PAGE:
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Seidman Reception Is Loud and Clear


SAN DIEGO — It wasn't exactly Keyshawn Johnson saying give me the damn ball, but UCLA tight end Mike Seidman let everyone know where he stood.

Coaches, teammates, quarterback Cory Paus, even reporters.

"I need to be a big-play guy," Seidman said.

There wasn't any doubt about his role Saturday against San Diego State after Seidman caught six passes for 134 yards--including a 64-yard touchdown--in the Bruins' 43-7 victory.

So he spouted off a little bit. Everybody was happy enough to let it go.

"I would want the ball too, if I was a big horse like that," Paus said. "I mean, Mike's an unbelievable talent. He does a good job in one-on-one matchups. We try to take advantage of those any time we can."

That's what they did Saturday, and Seidman got rid of the frustration he was feeling after last week's loss to Colorado.

"I hate losing, is the main thing, and then when I can't contribute as much as I would like to when we lose, I do get frustrated," he said. "When we win, that makes me happier than anything.

"You don't want to be the guy being selfish, exactly. I'm not like that. I'm not selfish at all. I mean, if I was selfish, you'd have heard me complaining the last three years that they haven't been throwing the ball a lot. But like I said, I want to win. This is my senior year."

Ever since Seidman came out of Westlake High rated as one of the top 30 players in the nation, everyone expected big things out of the 6-foot-5, 254-pound tight end with the good hands and the open-field running ability.

But before this season, he had caught only 20 passes, and no more than 12 in a season. Despite a lot of talk of going to the tight end more, the Bruins didn't seem to--even this season, Seidman had no more than three catches in a game despite being the clear No. 1 after playing in a rotation in the past.

"He was so highly touted," tight ends coach Gary Bernardi said. "I always praise him for his ... I don't know if the word's 'graciousness' or what, but he was patient."

That's not the same as being quiet, but Seidman managed to voice his complaint without alienating the coaches and the team.

"That's right. He's a polished guy," Bernardi said. "He was easy to talk to. He and I have had many conversations about it, and I've told him over the years, my job was to make him a complete player. I don't want you to leave here just being a guy who can catch passes."

San Diego State decided to play a lot of single coverage on Seidman, and that--along with a couple of play-action plays designed to get the ball to him--opened the doors.

"If they man me up with a free safety, I'm a lot bigger than any free safety," Seidman said. "Then, if I get the ball in the open field, I might ramble a little bit. It's hard for guys to tackle a guy my size."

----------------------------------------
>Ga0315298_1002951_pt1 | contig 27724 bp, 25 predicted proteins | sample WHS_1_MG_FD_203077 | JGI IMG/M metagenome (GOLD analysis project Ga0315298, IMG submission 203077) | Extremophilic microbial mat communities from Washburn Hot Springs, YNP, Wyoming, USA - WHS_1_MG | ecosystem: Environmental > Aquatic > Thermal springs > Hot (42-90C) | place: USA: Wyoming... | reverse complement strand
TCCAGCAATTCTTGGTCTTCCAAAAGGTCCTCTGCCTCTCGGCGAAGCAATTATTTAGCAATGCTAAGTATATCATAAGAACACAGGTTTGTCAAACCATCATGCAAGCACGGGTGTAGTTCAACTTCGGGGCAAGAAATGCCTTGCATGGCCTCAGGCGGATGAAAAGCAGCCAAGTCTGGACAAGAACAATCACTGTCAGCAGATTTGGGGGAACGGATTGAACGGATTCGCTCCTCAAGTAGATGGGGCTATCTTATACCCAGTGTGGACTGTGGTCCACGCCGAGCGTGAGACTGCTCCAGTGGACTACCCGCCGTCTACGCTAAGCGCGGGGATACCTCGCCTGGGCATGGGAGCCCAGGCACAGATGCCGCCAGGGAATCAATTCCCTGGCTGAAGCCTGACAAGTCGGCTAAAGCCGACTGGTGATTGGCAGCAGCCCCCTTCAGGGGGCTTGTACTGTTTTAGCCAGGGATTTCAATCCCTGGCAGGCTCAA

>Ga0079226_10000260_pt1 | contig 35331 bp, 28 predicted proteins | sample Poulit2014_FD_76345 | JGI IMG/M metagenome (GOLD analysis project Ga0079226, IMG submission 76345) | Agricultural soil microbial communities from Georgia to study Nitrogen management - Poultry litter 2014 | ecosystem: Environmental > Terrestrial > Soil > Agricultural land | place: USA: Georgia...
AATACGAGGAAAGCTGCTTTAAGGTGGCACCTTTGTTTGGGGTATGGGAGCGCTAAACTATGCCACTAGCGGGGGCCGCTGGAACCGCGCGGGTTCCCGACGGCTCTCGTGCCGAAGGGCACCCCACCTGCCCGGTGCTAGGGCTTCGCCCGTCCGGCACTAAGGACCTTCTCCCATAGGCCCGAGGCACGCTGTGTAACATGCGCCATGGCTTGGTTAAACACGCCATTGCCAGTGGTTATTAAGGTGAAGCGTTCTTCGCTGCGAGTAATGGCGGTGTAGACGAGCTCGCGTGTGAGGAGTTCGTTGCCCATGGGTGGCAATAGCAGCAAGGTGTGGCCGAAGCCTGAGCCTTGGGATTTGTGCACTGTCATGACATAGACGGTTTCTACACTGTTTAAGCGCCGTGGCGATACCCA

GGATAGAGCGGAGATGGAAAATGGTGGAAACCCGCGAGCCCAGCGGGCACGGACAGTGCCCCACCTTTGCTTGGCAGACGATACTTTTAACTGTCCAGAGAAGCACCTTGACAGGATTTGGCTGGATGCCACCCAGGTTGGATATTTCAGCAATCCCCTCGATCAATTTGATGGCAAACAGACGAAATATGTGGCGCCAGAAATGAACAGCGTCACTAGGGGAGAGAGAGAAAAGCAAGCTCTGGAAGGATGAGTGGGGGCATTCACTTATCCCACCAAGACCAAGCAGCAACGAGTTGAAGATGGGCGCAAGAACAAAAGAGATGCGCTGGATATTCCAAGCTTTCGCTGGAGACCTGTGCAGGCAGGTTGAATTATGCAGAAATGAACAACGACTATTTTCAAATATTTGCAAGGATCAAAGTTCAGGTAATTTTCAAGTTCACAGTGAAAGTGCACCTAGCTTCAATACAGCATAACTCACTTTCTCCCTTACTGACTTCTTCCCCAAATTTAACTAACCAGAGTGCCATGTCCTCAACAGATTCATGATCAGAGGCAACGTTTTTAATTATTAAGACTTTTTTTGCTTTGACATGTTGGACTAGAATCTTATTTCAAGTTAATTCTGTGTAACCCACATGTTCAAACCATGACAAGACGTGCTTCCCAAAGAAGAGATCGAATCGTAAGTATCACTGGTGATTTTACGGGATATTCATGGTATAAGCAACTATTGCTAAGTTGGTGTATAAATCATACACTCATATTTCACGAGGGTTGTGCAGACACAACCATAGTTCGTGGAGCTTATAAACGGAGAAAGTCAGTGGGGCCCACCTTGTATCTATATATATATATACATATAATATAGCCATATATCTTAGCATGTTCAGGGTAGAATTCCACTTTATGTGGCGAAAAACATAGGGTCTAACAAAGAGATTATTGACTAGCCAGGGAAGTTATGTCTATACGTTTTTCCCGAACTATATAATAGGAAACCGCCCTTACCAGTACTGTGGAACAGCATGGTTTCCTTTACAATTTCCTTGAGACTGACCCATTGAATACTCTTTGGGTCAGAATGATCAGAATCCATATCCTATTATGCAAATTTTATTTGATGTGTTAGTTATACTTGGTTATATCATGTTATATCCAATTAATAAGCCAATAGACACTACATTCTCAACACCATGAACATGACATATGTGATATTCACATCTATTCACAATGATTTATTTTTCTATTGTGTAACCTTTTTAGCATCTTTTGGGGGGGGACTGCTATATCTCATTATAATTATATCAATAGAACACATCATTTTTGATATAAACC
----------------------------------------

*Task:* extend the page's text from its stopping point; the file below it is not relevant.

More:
From the press box, an NFL scout watched.

"He's definitely stepped up his senior season," the scout said, citing team policy he not be identified. "He's intriguing. He's got size, and all the intangibles for the position. But everybody uses tight ends so differently. Some teams want a guy just to be a blocker. He's a guy you want if you use the tight end in your passing offense.

"But this is one game. It's more important what he does against the big teams."

Seidman understands. There's a lot of season left.

"I'm hoping they saw that if they come to me, I can make something happen," he said.


Mike Saffer's cough is Ed Blanton's gain.

Saffer, a UCLA senior tackle, will be out three to five weeks because of a broken rib that became excruciating Friday after he coughed. He had informed trainers early in the week that he injured the rib against Colorado last Saturday, but he practiced all week and planned to play.

Blanton, a 6-foot-9, 330-pound redshirt freshman making his first start, filled the void admirably.

"That guy did a great job," guard Eyoseph Efseaff said. "I kept glancing over at him in the huddle to see if he looked OK. He was fine."

However, the loss of Saffer will be felt as the Bruins enter Pacific 10 Conference play.

"We'll miss Mike's leadership," Coach Bob Toledo said. "It's hard to replace a four-year starter with a redshirt freshman. You lose something, even when the redshirt freshman is as big as a house."


Saffer is not the only key lineman sidelined with an injury. Defensive tackle Rodney Leisle changed into street clothes at halftime and put a protective boot on his right foot.

He might have developed a stress fracture, although a diagnosis won't be made until today. "It's a bad situation," Leisle said.


The Bruins have recovered all eight fumbles this season, including three against San Diego State.


Staff writer Steve Henson contributed to this report.

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